This bookcover image by Marti Adrian Gregory is perhaps the most difficult horse character of Into the Dark.
It is of a cavalry horse wounded on a WWII battlefield.
Horses on this battlefield probably did not suffer more than on others, but the ultimate folly of war was shown most clearly—and further folly too—as our ancient partner fell to man-made machines.
In the early 20th Century, the bright hope of liberating humanity from the tyranny of fanaticism, corrupt wealth and war was darkened by those same forces … in this era technological change swept away the last major remnants of mounted cavalry.
Horses were already being replaced by motorized horsepower when war came … the saying that ‘Generals always fight the last war’ was tragically played out as mounted units and draft animals mingled with tanks, artillery fire and aircraft.
Cavalrymen knew the situation: there were no massive waves of doomed galloping charges against superior weaponry as enemy propaganda claimed. However in countries such as Poland in the early days of WWII, there was no time to adapt, and tragic scenes of onslaught–metal against blood–gave mankind’s insensate use of horses in battle its final tragic setting.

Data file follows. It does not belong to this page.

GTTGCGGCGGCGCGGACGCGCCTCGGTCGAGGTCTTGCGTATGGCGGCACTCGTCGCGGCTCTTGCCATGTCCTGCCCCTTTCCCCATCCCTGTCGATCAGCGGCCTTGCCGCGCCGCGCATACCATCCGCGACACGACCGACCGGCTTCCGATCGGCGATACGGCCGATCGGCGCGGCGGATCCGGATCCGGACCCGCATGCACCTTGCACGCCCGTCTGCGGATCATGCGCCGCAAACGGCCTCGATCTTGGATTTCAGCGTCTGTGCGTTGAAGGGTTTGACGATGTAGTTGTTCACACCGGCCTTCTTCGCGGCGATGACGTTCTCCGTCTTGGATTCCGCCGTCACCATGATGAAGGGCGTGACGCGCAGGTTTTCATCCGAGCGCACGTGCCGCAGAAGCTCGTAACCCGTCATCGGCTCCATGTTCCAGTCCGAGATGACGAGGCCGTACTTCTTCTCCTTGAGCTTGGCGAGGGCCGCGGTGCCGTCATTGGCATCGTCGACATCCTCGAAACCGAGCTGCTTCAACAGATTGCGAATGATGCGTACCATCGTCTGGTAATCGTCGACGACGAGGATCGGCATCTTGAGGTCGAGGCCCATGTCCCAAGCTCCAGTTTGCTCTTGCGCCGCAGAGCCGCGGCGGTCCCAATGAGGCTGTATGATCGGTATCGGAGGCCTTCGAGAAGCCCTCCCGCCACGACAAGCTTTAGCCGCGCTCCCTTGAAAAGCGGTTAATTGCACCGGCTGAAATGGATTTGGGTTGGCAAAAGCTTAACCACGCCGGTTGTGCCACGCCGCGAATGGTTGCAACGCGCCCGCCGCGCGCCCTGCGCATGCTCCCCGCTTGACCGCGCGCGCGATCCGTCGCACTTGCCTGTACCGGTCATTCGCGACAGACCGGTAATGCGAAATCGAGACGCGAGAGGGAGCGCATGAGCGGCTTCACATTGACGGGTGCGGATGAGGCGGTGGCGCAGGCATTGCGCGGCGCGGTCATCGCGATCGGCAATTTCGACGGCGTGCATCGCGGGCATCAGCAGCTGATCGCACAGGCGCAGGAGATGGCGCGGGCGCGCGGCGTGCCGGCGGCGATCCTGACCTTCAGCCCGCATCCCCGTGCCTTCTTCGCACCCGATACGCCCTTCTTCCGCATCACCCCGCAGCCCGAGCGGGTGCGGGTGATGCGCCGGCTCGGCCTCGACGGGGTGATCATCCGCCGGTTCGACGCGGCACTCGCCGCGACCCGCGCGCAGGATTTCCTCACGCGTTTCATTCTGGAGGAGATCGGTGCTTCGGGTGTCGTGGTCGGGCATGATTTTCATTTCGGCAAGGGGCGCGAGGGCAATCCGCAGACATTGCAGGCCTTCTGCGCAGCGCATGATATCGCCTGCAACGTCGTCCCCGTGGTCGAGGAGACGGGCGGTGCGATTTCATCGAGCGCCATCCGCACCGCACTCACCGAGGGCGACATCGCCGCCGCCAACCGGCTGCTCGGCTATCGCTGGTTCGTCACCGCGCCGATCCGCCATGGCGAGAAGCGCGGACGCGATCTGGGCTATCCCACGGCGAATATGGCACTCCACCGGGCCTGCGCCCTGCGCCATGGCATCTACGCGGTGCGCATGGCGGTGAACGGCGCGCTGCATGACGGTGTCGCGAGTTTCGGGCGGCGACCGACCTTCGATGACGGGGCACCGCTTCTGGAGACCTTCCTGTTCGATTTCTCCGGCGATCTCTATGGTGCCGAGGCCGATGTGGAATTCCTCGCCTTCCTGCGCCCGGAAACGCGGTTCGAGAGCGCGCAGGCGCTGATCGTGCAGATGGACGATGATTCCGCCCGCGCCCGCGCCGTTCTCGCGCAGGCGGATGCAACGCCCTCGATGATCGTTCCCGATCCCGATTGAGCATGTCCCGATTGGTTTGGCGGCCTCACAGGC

The last part of “Into the Dark enters a recent historic change that seems to be already blended in memory with ages past; we are careless with our history. The scene is only three short pages, included because it was a turning point in the modern world that should not be forgotten.
Into the Dark (Book #3 of The Legend of the Great Horse) is to be published on July 20th, 2012 … the book’s new cover images and excerpts from the book will be shared in the run-up to the launch date…